A pair of television polls aired Tuesday evening put Prime Minister Benjamin Netanyahu’s bloc of right-wing and religious parties short of a majority, but also predicted that his rivals would have had a hard time building a viable coalition.
The polls were published shortly before the Knesset dissolved at midnight Tuesday, with the expiration of a deadline for the 2020 state budget, triggering the fourth national election in two years.
One of the surveys also had former Likud minister Gideon Sa’ar nipping at Netanyahu’s heels in terms of the candidate deemed best-suited to be the prime minister.
The surveys came hours before the midnight deadline to pass a state budget expired, automatically prompting Israel’s fourth elections in two years next March, and as Netanyahu and Defense Minister Benny Gantz exchanged recriminations over who was to blame for the political crisis.
In both the Channel 12 and Kan polls, Netanyahu’s Likud party was forecast to be the largest faction in the next election, set for March 23, 20121, with 29 and 28 seats respectively, down from 36 in the current Knesset.
Following Likud was Sa’ar’s New Hope party, which Kan said would get 20 seats, while Channel 12’s poll gave it 18 seats.
Sa’ar formed New Hope earlier this month after announcing he was leaving Likud to challenge Netanyahu.
The third-largest party would be Opposition Leader Yair Lapid’s Yesh Atid-Telem with 16 seats, according to Channel 12, though Kan predicted it would be the national-religious Yamina faction with 15 seats. Yesh Atid received 13 seats in the Kan survey, while Channel 12 gave 13 seats to Naftali Bennett’s Yamina.
Both networks said the predominantly-Arab Joint List would get 11 seats, down from the 15 it now has, and that the ultra-Orthodox Shas party would get eight seats, one less than it currently holds. United Torah Judaism, another ultra-Orthodox party, received eight seats from Channel 12 and seven from Kan.
The Channel 12 poll gave seven seats to the right-wing secularist Yisrael Beytenu and five to the left-wing Meretz party. In the Kan poll, both parties got six seats, as did Defense Minister Benny Gantz’s Blue and White, which rounded out the Channel 12 survey with five seats, just above the minimum threshold needed to enter the Knesset. Blue and White won 33 seats in March 2020’s elections.
If Yamina, which was left out of the unity government Likud formed with Blue and White in May, were to rejoin Netanyahu’s bloc of right-wing religious parties, which also includes Shas and UTJ, both polls said they would together have 58 seats, still short of the majority needed to form a coalition in the 120-seat Knesset.
Though Netanyahu lacked a clear path to forming a government, it was unclear from the survey results if an alternative coalition could be assembled, with the parties opposing the Likud leader divided ideologically and over the question of who should be premier. New Hope, Yamina, Yesh Atid, Yisrael Beytenu and Blue and White would win 60 seats between them, according to the Kan poll, and 59 according to Channel 12.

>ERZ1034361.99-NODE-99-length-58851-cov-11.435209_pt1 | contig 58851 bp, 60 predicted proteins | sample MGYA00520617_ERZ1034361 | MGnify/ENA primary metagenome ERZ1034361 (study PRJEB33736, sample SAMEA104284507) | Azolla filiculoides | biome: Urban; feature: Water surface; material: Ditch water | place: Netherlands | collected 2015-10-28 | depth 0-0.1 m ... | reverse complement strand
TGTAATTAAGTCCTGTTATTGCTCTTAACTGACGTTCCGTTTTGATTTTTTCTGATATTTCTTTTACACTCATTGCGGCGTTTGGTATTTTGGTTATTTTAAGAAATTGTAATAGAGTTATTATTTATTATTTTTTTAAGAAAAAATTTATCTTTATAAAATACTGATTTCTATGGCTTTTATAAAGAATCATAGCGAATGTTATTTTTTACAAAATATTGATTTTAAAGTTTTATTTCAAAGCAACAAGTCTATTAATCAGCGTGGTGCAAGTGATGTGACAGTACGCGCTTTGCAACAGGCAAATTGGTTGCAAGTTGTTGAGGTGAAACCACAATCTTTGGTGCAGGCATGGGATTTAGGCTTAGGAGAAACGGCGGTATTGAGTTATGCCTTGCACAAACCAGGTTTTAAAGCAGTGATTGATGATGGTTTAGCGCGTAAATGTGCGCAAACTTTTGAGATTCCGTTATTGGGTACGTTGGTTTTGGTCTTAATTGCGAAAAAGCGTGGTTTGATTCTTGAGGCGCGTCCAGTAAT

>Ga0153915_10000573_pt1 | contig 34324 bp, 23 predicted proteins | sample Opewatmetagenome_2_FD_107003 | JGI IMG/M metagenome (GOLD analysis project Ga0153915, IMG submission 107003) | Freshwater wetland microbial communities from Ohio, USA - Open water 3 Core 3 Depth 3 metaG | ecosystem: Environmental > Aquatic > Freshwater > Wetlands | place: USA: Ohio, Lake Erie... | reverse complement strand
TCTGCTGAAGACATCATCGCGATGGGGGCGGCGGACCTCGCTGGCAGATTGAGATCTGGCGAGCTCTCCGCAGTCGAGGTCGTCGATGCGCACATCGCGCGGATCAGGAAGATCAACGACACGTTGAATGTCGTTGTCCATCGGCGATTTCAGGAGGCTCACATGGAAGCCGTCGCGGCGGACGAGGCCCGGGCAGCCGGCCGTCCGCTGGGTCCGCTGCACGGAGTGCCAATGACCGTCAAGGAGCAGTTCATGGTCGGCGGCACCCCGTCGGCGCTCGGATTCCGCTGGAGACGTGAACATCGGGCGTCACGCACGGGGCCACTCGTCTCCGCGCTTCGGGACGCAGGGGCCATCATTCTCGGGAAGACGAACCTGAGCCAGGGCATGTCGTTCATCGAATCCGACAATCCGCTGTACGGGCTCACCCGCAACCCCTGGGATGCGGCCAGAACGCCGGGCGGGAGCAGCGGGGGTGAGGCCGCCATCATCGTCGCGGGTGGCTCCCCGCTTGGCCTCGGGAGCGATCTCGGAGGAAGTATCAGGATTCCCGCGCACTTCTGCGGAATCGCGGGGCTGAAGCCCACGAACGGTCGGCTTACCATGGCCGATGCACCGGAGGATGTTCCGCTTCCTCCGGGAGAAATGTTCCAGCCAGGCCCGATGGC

Asked who was best suited to be prime minister, 33 percent of respondents to the Channel 12 survey said Netanyahu, 16% Sa’ar, 12% Lapid, 8% Bennett and 4% Gantz.
The Kan poll included head-to-head matchups on the question of who is better suited to be prime minister. When paired with Sa’ar, 39% of respondents said Netanyahu was a better choice for prime minister, versus 36% who said the New Hope chief.
Netanyahu also received 39% backing when squared off with Bennett, whom 26% of respondents said was more fitting to be premier.
Asked who was to blame for new elections, 43% of respondents to the Kan poll said Netanyahu and 18% blamed Gantz. In the Channel 12 survey, 38% said Netanyahu was to blame and 20% said Gantz, while another 28% blamed them both equally.
The Channel 12 survey was conducted by pollster Manu Geva and included 575 respondents, with a 4.2% margin of error.
Kan didn’t provide information on the number of respondents or margin of error.
As the polls were broadcast on Israel’s primetime nightly news programs, Netanyahu gave a speech at the Knesset blaming Gantz for the new elections, the fourth in under two years.
“I didn’t want elections. We voted time after time against elections, including yesterday. Unfortunately, Gantz went back on the agreements between us,” Netanyahu claimed.
Nevertheless, “if they force elections on us, I promise that we’ll win,” the prime minister said.
Blue and White quickly hit back, saying it was Netanyahu who was to blame.
“A criminal defendant with three indictments is dragging the country to a fourth election campaign,” the party wrote on its Twitter account, referring to Netanyahu’s trial on graft charges. “If there was no trial, there would be a budget and no elections.”
The finger-pointing came shortly ahead of the midnight deadline for the Knesset to pass the 2020 state budget or dissolve, and as the options for averting elections ran out. In an overnight vote early on Tuesday, the Knesset narrowly rejected a bill to briefly delay the 2020 state budget deadline.
Under the power-sharing deal between Likud and Blue and White, a failure to pass a budget was the lone visible loophole that would enable Netanyahu to avoid having to give up the premiership to Gantz in November 2021. Likud has been holding up the budget for months in an effort to renegotiate a more favorable coalition agreement.